In the past week the world has unquestionably witnessed the vast ethnic cleansing of Armenians in Nagorno-Karabakh.
You have to feel for the Armenians. This ancient 2,000-year-old Christian civilisation, speaking an Indo-European language, suffered enormously during the breakup of the Ottoman Empire a century ago. It is happening again.
Large-scale exterminations of Armenians took place in the 1880s, but it was after a series of defeats the Ottoman Empire suffered during the Balkan Wars that over one million Armenians were massacred in 1916 at the orders of Talaat Pasha, a Turkish Ottoman leader. While the menfolk were exterminated, some 200,000 Christian Armenian women and children were forcibly converted to Islam and integrated into Muslim households. Massacres and ethnic cleansing of Armenian survivors continued throughout the Turkish War of Independence after World War I, all carried out by Turkish nationalists.
The Turkish government strongly objects to this carnage being described as “genocide”, maintaining that the deportation of Armenians was a legitimate action. But only two Muslim countries—Azerbaijan and Pakistan—agree with Turkey.
Relations between Azerbaijan and Turkey, the only two predominantly Turkic countries located west of the Caspian Sea, have always been strong, so it’s not surprising that Turkey is on Azerbaijan’s side in the current conflict. Former Azerbaijani President Heydar Aliyev frequently described the two countries as “one nation two states”.
Once again, Armenia fears that genocide or at least ethnic cleansing has reared its ugly head, this time by Azerbaijan on ethnic Armenians in the break-away region of Nagorno-Karabakh, an enclave at the heart of one of the world’s longest-running conflicts. The name reflects its turbulent past: “Nagorno” means “mountainous” in Russian, while “Karabakh” is Azeri for “black garden”. Nagorno-Karabakh is recognised internationally as part of Azerbaijan, but large areas have been controlled by ethnic Armenians for three decades. Azerbaijan and Armenia fought a bloody war over the enclave in the late 1980s and early 1990s, and it has been the trigger for further violence in the years since. The last major escalation in the conflict took place in 2020 when thousands of people were reported killed during six weeks of fierce fighting. It was only the deployment of Russian peacekeepers that brought the fighting to a halt. However, tensions had been ratcheting up for months ahead of the latest fighting, resulting in the movement of thousands of Armenians, fleeing to the safety of their mother country.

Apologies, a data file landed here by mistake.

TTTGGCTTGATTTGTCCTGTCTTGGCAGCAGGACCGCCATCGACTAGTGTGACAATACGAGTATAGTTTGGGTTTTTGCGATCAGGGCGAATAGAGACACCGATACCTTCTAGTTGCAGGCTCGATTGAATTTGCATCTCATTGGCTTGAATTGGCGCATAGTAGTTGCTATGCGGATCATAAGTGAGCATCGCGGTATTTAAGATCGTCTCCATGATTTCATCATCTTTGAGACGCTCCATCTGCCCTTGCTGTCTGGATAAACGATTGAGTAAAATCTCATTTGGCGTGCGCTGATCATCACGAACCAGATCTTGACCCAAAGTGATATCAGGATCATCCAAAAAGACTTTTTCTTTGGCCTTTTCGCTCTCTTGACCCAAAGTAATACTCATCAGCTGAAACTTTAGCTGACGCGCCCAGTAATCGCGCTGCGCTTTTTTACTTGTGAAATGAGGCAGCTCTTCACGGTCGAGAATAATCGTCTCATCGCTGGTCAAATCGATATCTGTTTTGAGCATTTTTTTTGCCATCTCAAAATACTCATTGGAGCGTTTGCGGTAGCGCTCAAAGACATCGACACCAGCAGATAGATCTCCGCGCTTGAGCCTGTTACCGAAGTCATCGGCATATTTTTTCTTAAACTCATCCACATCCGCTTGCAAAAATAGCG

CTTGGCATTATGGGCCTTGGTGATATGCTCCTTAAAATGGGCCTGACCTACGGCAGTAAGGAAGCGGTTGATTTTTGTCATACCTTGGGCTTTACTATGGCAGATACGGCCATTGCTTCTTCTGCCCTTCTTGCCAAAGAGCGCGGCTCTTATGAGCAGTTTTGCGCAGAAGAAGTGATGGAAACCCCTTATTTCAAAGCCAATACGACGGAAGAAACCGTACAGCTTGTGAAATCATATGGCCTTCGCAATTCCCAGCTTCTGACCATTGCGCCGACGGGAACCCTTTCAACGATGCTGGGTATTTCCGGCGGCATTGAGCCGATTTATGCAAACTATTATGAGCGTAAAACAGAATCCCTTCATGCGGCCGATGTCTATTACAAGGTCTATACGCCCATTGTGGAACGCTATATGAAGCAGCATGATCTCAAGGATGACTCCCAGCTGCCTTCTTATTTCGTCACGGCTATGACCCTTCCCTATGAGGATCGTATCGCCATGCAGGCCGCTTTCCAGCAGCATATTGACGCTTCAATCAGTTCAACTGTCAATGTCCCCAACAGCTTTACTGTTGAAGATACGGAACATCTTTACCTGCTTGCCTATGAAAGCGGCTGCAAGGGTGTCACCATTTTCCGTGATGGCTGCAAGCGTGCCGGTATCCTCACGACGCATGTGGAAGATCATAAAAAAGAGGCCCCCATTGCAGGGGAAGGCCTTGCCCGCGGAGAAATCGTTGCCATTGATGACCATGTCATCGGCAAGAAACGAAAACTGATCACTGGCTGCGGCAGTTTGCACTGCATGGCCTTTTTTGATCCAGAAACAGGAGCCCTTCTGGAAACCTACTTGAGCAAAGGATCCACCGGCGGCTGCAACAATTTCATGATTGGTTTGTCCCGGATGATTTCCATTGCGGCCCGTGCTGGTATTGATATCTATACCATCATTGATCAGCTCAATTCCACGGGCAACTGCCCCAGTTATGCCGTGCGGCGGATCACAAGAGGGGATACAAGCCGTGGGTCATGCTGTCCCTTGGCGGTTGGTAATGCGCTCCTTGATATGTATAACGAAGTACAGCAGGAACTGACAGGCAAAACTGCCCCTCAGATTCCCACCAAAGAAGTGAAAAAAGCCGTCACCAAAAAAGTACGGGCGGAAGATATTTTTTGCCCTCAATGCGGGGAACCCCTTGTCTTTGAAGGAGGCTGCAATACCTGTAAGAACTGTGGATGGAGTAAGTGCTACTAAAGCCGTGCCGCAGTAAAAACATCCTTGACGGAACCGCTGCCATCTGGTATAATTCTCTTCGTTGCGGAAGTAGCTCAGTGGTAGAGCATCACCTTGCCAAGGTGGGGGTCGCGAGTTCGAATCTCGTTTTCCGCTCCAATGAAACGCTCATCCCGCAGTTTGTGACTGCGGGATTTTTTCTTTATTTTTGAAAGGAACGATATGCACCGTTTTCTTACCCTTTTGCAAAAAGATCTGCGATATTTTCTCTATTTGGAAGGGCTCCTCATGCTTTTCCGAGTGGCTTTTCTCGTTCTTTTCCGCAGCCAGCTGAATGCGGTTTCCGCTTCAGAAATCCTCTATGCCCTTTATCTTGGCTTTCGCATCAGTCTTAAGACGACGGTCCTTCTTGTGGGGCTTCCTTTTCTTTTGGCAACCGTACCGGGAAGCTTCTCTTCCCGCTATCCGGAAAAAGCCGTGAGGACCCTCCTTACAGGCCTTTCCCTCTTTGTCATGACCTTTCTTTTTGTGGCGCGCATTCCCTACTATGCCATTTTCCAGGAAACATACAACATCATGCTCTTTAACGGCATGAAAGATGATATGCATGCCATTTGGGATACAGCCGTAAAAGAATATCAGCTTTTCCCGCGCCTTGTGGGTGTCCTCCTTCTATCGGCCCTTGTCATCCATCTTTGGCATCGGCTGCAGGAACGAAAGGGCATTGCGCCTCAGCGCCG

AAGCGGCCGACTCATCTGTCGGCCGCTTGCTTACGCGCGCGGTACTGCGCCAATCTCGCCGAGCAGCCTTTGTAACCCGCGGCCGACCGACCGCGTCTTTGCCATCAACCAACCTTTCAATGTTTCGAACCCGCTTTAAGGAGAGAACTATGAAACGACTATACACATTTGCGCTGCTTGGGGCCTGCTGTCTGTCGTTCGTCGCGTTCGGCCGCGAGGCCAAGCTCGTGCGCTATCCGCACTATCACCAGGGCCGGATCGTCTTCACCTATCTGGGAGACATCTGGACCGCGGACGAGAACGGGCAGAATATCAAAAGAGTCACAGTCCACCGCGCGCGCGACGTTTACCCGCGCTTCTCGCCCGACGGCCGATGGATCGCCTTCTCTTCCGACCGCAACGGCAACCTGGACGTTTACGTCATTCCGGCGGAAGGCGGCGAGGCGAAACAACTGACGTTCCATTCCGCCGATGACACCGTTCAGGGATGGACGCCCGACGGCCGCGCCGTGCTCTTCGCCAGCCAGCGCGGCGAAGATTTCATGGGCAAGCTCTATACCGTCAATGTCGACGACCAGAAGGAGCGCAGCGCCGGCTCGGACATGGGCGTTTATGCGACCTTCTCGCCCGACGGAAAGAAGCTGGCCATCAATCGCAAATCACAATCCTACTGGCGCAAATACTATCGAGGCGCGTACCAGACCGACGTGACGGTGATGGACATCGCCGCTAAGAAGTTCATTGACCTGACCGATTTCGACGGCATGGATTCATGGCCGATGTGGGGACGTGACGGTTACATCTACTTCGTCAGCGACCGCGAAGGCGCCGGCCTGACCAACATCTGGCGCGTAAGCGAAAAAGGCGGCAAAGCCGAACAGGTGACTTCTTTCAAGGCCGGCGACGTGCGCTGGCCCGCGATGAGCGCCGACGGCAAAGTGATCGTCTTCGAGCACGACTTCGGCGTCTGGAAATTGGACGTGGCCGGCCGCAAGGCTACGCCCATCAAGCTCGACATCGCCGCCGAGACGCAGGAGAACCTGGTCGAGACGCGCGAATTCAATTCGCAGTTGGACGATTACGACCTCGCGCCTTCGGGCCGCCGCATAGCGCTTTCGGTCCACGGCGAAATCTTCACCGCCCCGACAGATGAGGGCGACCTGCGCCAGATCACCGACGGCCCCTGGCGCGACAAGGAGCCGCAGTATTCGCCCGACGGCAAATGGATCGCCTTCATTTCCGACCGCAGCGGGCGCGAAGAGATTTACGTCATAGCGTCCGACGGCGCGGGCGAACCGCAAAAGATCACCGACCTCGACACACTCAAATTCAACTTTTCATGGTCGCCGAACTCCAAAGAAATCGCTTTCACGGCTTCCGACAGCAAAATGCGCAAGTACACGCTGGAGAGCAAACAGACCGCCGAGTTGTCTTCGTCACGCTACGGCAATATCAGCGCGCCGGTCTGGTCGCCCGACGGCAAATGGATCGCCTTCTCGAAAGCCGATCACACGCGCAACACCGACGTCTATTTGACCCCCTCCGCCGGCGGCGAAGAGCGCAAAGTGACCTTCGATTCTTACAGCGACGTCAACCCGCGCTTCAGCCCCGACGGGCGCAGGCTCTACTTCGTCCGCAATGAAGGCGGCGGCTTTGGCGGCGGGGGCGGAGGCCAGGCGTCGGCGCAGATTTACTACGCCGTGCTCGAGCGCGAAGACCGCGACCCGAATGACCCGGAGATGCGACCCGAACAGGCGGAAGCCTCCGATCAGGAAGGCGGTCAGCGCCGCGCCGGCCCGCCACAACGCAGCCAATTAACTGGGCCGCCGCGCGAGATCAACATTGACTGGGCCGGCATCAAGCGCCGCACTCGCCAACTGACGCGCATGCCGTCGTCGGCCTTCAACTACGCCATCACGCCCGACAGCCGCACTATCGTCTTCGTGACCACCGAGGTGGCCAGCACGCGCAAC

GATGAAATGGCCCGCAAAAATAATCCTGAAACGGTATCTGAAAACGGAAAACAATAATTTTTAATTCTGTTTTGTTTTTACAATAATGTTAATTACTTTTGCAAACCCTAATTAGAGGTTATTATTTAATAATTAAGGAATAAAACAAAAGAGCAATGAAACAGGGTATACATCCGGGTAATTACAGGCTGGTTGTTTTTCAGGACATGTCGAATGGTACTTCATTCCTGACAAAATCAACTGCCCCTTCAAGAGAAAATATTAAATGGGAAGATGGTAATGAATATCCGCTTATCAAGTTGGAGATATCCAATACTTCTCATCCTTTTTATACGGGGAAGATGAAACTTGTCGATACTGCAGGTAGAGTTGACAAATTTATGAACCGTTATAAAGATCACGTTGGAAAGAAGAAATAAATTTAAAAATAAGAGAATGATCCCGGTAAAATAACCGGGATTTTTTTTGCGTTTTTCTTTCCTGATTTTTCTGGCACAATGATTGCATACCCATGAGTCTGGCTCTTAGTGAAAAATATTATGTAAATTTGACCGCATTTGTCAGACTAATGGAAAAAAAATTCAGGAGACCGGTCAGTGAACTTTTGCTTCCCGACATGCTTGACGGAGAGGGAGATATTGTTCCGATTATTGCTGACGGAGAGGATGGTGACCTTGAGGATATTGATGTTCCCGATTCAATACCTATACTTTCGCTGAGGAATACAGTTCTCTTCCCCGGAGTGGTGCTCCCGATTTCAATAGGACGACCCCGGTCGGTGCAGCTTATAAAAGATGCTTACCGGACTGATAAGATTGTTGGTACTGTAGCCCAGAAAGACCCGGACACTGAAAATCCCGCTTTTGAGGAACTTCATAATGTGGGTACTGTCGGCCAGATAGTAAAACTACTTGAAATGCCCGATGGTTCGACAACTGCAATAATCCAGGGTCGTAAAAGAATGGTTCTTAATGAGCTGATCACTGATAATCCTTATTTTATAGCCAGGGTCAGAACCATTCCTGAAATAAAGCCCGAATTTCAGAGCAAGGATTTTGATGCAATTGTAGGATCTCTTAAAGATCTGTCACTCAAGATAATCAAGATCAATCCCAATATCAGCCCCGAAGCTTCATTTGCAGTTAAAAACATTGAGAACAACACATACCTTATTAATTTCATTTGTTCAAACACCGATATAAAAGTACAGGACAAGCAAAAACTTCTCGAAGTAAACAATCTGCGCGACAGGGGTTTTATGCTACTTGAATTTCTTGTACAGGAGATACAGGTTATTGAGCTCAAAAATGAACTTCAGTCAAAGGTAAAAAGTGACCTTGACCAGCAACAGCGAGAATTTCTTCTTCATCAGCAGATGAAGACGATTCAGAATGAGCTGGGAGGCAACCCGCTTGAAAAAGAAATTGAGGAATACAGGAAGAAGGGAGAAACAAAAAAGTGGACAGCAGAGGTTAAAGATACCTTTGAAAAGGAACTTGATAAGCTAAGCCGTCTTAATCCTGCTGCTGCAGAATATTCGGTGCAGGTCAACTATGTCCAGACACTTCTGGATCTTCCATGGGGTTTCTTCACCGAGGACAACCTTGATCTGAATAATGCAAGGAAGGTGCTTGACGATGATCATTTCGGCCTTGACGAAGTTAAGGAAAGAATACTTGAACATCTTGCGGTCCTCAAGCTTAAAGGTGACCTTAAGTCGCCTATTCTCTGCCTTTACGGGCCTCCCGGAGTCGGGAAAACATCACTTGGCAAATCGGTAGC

As in the current war in Ukraine, the root cause of the fighting between Armenia and Azerbaijan lies in the collapse of the Soviet Union thirty-two years ago. For centuries, czarist Russia warred with Ottoman Turkey and backed ethnic Armenians living there. In 1946, Turkey hastily joined NATO to thwart Soviet ruler Joseph Stalin’s plans to annex its easternmost parts that were dominated by ethnic Armenians. Modern-day Armenia and Azerbaijan became part of the Soviet Union in the 1920s. At the time, the enclave of Nagorno-Karabakh had a majority ethnic Armenian population but was controlled by Azerbaijan. Relationships held until the dissolution of the Soviet Union, when the regional government in Nagorno-Karabakh voted to become part of Armenia. The government in Yerevan backed the move, which was strongly resisted by the Azerbaijani government in Baku. Inevitably this led to ethnic clashes and—after both Armenia and Azerbaijan declared independence from Moscow—a full-scale war.
In a foretaste of the conflict in Ukraine, hundreds of thousands of ethnic Azerbaijanis were forced out of Armenia to become refugees in Azerbaijan. During the following years, tens of thousands of people from both sides were killed and more than a million were displaced. The first war over Nagorno-Karabakh ended with a Russian-brokered ceasefire in 1994, after Armenian forces had gained control over the enclave and the areas adjacent to it. Both sides agreed to a deal that Nagorno-Karabakh should remain part of Azerbaijan, but since the agreement was signed it has become a self-declared republic run by ethnic Armenians backed by 2,000 Russian “peacekeepers”.